Yet, this is where the lemon starts potentially looking like a lemonade. The Rajya Sabha, when it partially exempted Muslim religious school from RTE, also exempted some “Vedic Schools” to not appear blatantly pseudo-secular. It is unclear to us at this point if, and to what extent, would this also include schools run by the Ramakrishna Mission and various Sangh schools like the Shishu Mandirs. Therefore, instead of attacking the conservative Muslims and their appeasers in the Congress party, the Hindu right would be better off exploiting this opening. Already, to take an example, Jain minority institutes have been useful for Hindus in some states to escape government over-regulation of education. A sustained legal and political movement should single-mindedly aim to de facto liberate many more private unaided schools by increasing their minority quotient in terms of religion, language or any other factor that would serve the purpose.
As American libertarian Grover Norquist writes in his book Leave Us Alone, “The (center-right) coalition also includes those Americans whose central concern is practicing their religion and raising their children in that same faith...This confuses the heck out of the establishment press that cannot understand how evangelical Protestants, conservative Catholics, Orthodox Jews, Muslims and Mormons can all cheerfully be in the same political movement. Shouldn’t they be fighting each other? ...They don’t have to. They realize that if they are to practice their faith their way they need to stand politically with others of different faith who want the same freedom… Over the years the aggressively secular left has created a more ecumenical right” Another author Paul Weyrich noted that “This was the nexus between social conservatism and opposition to big government”.
The second lemon-to-lemonade possibility is within the reimbursements promised by the government for the 25 percent of reserved seats in private schools. If the refunds - which are to be linked to average per-student government costs - are higher than the school’s fees, we already have a de facto voucher program! This is what Swaminathan Aiyar had already noticed, but the problem was that for most elite private schools, this government transfer would still be a pittance. For the budget schools on the other, this could be a windfall - except that most of them are not recognized, and after RTE’s requirements of high salaries and full playgrounds, even fewer are likely to satisfy the regulatory requirements.
This is where Gujarat’s recent game-changer comes in, as documented by Parth Shah of the Centre for Civil Society. School recognition in that state will now be contingent on more sensible factors: Learning outcomes (absolute levels of student learning, and improvement compared to past performance) - 70 % weight; Inputs (including facilities, teacher qualifications) - 15% weight; Non-academic outcomes and parent feedback - 15% weight. Under this formula, most budget schools are likely to become recognized, and hence eligible for RTE’s “eminent domain” - but with a compensation very favorable to them. Look out for better educational results, more empty government schools (and better bang for the buck for taxpayers) if this remarkable model is replicated by other states.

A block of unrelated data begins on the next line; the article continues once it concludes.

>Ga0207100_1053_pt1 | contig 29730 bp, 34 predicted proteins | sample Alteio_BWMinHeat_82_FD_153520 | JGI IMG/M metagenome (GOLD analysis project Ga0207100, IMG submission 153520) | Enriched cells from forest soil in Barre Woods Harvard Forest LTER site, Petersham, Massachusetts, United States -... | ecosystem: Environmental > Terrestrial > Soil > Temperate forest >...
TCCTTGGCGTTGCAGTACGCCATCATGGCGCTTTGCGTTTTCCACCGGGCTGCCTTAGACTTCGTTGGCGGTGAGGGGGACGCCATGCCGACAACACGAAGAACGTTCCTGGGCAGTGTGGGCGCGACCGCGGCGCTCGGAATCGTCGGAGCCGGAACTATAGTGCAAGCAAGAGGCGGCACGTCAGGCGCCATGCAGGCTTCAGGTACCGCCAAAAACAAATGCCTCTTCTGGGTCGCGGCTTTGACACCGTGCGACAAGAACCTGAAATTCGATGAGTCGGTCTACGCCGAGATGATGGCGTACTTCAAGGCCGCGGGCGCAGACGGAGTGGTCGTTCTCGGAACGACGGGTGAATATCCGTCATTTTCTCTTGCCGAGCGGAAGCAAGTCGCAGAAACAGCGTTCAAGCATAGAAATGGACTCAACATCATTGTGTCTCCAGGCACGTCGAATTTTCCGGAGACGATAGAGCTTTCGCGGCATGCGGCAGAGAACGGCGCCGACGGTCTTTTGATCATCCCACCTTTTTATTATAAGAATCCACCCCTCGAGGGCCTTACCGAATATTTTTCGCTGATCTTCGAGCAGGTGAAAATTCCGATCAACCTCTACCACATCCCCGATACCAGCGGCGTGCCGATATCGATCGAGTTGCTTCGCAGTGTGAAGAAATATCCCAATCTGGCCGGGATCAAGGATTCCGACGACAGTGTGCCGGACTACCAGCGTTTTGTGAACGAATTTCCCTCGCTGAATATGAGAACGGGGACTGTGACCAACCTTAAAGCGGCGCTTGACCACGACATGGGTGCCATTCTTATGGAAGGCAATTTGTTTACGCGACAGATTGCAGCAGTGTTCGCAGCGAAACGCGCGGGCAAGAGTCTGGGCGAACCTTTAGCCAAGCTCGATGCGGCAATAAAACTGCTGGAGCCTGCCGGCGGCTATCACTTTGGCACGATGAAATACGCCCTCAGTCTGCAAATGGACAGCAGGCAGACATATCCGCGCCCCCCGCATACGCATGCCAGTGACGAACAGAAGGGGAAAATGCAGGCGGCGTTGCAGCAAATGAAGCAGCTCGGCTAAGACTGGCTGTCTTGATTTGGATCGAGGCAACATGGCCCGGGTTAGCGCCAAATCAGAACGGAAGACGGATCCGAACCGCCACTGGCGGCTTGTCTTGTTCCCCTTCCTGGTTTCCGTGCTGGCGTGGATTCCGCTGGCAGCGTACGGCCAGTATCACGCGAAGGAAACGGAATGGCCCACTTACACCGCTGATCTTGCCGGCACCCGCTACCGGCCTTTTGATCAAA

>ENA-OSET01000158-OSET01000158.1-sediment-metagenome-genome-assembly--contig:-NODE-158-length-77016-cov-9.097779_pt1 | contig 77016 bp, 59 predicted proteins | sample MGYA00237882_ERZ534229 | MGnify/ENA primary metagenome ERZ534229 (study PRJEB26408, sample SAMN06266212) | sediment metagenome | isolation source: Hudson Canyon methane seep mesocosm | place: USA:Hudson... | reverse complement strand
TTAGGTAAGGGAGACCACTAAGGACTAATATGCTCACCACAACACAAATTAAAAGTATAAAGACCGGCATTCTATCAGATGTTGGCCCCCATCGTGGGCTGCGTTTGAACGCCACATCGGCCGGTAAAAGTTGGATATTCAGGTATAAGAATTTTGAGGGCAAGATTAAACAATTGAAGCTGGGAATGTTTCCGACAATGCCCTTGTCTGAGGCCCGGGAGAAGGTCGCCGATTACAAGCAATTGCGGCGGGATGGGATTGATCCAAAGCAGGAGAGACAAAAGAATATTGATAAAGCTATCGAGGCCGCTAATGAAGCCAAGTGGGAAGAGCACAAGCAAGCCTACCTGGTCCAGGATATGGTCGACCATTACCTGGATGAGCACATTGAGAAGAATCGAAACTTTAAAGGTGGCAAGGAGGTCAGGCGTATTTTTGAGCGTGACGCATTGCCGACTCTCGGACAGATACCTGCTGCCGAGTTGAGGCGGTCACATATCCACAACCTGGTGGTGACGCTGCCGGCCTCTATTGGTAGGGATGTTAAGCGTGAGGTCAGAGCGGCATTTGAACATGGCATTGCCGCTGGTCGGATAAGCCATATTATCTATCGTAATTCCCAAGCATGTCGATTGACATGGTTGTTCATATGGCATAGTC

Indeed, concentration on outlays and not outcomes has been the bane of most Indian public policy - the vast portion of government schooling expenditure in India has been on the salaries of the teachers and administration. Unions have been “the biggest barrier” to reform, according to Abhijit Banerjee, an economist at MIT. Therefore, today it is increasingly true what Pranab Bardhan had noted in a larger context that “the left, while talking about the ‘dictatorship of the proletariat, has given us instead the dictatorship of the salariat’”. Government teachers, like most Indian public servants, have no incentive to perform because of job security and lack of performance pay.
Today when social entrepreneurship is the new buzzword, would not for-profit school be amongst the best examples of that? Indeed, profit would allow schools to legally scale up. As movies like Taare Zameen Par and Three Idiots have documented at a popular culture level – our education system need a huge infusion of innovation. Unfortunately, centralized statist systems are rarely innovative. Moreover as the Internet change our entire lives, our education system continues to be almost exactly the same as it was pre-Independence.
Poor parents also have voted with their small pockets and have said no to a “free” government option, because they know that private schools give a better education. We all agree that quality schooling should be available to one and all, then why only subsidize government-run schools? We should have choice and competition. We should fund students, not schools. Once we subsidize more private schools, albeit indirectly through students – even more new schools will be created. While primary school enrollment has increased, studies by Pratham and PISA show that quality still remains extremely dismal. Already, good work is being done by NGOs like Pratigya in Jharkhand - they follow the voucher model and support students to attend budget schools, instead of starting schools or donating to them. Similarly, dramatically more educational spending by Delhi is not fiscally possible, and repealing RTE is not politically feasible. Therefore, we must now push for as many exemptions as possible within the RTE, while getting more budget schools recognized for reimbursements.